Tuesday, September 23, 2008

Sick Day

Yesterday, we were on our way to school, hurrying because we had an appointment with Jackson's teachers for his parent-teacher conference (yes, I know he's not even 4). It had been an incredibly full weekend, mainly driven by my decision to outift the family with biking equipment so that we could ride together. More on this to follow, I'm sure.

In our freshly-cleaned home (Matt had his class over to watch the documentary on Dietrich Bonhoeffer the night before; this has been an old trick of ours - when the house gets too dirty, invite folks over! It gets clean every time...), I made a pot of oatmeal, dressed the boys in freshly-cleaned clothes, and refreshed their freshly-cleaned sippy cups. We're not exactly a well-oiled machine (as anyone who has ever had a morning appointment with me knows), but we were doing alright, eeking out the door right on time.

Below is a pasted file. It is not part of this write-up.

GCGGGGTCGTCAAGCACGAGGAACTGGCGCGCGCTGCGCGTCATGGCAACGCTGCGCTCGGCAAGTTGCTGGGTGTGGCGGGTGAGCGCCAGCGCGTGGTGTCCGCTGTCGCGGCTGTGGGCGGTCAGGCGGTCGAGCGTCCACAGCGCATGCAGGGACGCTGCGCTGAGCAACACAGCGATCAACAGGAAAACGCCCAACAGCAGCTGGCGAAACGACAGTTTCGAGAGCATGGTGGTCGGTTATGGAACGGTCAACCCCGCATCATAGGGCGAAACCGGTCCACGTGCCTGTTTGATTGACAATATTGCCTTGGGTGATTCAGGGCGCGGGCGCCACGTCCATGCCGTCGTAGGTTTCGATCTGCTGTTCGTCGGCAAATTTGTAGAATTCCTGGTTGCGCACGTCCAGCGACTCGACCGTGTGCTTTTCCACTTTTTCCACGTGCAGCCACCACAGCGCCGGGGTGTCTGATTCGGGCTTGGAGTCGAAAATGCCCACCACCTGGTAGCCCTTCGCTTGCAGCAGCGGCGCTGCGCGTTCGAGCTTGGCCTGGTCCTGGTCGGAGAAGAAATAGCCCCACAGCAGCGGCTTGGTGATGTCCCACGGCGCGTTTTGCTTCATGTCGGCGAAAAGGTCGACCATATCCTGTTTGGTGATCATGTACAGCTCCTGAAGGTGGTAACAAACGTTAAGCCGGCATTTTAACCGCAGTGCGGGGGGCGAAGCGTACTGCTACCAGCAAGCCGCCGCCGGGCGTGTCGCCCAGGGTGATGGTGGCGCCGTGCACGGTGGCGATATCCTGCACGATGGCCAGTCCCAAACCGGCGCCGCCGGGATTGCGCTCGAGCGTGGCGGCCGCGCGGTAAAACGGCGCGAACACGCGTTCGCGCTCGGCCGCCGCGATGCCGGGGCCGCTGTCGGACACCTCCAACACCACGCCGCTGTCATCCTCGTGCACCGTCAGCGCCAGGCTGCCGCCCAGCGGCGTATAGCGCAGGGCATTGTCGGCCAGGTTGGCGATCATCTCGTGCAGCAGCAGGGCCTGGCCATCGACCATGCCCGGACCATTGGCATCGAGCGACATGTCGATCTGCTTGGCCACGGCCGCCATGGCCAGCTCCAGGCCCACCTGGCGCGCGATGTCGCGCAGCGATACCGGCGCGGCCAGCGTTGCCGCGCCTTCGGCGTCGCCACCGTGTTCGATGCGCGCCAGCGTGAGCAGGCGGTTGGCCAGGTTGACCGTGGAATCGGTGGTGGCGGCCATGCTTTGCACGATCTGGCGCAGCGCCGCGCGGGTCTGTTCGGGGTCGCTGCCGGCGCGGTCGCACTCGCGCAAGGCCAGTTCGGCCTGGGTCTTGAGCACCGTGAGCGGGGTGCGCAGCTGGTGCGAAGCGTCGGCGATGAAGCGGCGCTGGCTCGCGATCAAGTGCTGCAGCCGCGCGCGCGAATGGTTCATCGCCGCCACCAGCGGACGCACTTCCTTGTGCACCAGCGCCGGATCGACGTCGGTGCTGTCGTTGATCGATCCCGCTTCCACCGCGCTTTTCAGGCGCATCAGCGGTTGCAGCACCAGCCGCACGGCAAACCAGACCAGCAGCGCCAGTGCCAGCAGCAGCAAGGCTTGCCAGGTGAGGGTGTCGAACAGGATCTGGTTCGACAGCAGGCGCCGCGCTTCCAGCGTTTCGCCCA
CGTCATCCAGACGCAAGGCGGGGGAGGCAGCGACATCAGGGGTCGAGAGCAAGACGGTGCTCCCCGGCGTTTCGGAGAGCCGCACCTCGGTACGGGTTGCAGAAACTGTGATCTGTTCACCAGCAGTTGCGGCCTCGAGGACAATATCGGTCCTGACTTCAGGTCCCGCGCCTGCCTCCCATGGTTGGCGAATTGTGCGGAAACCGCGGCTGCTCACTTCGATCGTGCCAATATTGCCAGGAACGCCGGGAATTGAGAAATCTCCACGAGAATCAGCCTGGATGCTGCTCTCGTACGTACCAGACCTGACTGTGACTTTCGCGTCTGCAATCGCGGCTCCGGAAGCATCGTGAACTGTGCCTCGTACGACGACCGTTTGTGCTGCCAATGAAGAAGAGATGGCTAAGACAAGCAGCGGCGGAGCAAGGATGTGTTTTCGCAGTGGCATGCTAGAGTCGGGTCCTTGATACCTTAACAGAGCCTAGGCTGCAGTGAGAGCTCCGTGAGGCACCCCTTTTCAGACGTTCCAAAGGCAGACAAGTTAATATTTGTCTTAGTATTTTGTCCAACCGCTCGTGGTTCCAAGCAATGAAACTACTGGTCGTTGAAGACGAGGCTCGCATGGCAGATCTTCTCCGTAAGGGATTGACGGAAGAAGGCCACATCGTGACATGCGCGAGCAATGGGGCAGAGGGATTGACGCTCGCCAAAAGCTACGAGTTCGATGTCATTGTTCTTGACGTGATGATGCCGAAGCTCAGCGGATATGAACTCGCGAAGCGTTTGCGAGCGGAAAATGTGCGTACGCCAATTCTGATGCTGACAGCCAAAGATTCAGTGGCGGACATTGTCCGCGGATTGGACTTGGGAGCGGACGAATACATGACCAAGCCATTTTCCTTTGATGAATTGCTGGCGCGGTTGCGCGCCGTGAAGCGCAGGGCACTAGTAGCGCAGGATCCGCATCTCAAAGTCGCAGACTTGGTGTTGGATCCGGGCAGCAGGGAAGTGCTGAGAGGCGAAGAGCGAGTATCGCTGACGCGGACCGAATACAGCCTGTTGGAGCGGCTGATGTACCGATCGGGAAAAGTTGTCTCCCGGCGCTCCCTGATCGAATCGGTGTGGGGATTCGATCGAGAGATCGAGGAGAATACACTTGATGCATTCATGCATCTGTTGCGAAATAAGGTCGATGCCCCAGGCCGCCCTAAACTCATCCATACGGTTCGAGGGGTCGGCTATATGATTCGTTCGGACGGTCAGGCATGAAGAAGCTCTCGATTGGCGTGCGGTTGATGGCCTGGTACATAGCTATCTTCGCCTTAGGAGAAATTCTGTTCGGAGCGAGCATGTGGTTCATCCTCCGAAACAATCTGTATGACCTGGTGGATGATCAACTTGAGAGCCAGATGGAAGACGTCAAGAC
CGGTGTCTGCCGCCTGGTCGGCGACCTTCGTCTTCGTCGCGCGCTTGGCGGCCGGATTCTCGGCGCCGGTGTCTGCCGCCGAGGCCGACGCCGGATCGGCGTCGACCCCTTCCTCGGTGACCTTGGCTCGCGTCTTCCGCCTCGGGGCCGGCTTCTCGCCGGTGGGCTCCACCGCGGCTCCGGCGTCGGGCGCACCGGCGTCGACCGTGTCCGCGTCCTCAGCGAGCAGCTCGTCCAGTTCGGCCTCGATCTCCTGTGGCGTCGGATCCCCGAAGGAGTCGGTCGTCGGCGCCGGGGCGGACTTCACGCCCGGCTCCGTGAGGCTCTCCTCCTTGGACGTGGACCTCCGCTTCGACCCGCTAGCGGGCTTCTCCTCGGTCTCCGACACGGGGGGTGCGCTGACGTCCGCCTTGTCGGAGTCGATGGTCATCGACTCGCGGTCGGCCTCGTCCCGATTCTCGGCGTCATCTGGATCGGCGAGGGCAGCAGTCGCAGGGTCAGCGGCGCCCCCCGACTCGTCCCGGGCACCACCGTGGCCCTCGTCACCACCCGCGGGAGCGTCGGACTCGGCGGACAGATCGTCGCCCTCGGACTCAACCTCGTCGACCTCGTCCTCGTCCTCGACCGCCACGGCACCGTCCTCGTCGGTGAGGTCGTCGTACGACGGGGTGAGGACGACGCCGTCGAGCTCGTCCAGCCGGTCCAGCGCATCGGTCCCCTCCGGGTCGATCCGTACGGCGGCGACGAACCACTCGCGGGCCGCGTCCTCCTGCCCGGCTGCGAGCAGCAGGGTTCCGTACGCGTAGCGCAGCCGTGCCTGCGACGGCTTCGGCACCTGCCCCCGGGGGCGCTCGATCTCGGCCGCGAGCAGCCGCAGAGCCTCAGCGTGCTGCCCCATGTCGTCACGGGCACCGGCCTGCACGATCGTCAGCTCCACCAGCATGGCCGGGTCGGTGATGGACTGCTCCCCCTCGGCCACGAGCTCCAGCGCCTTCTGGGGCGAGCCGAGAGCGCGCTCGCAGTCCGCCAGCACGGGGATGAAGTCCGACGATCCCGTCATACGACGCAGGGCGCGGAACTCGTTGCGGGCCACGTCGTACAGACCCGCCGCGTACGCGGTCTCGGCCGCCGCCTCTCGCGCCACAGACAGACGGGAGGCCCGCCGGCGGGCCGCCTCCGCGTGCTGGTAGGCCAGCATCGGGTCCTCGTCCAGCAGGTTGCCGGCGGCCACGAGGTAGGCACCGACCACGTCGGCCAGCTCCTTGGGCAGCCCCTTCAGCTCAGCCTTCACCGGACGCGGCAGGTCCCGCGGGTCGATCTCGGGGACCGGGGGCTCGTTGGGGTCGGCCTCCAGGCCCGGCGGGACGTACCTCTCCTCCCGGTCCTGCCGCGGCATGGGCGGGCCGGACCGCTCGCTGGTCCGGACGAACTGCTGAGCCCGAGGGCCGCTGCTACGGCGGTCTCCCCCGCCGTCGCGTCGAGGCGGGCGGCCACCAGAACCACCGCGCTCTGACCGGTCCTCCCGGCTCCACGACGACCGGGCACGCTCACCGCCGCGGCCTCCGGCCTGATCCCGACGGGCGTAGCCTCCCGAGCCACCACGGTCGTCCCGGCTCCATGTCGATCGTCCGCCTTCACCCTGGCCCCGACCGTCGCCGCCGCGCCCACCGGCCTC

On the way to school, we passed Egleston Hospital. This is the inspiration for lots of morning drive dialogue because of Jackson's most recent experience there. It usually involves the youngest boy in the backseat suggesting that he needs to go to the 'ospital to get a cut (i.e. have surgery). By the time we've passed the next stoplight, conversation has progressed to cranes, or scooters, or the Dan Zanes song they'd like to hear for the 239468569875th time in a row (in case you're wondering, the top-played song on my iPod is Tennessee Wig Walk).

But yesterday, we passed the hospital, and Cooper commented: "I don't feel good."

"Oh, Bean, you're okay." I passed over his comment as if it was a beige stripe on a tan wall.

Cooper responded: "Blgggggggggggggh."

Mama: "Take your hands out of your mouth, Cooper. It will make you gag."

Cooper: BLGGGGGGGGGGGGGGGGGGH!!!!!!!!!!!!!!!!!!!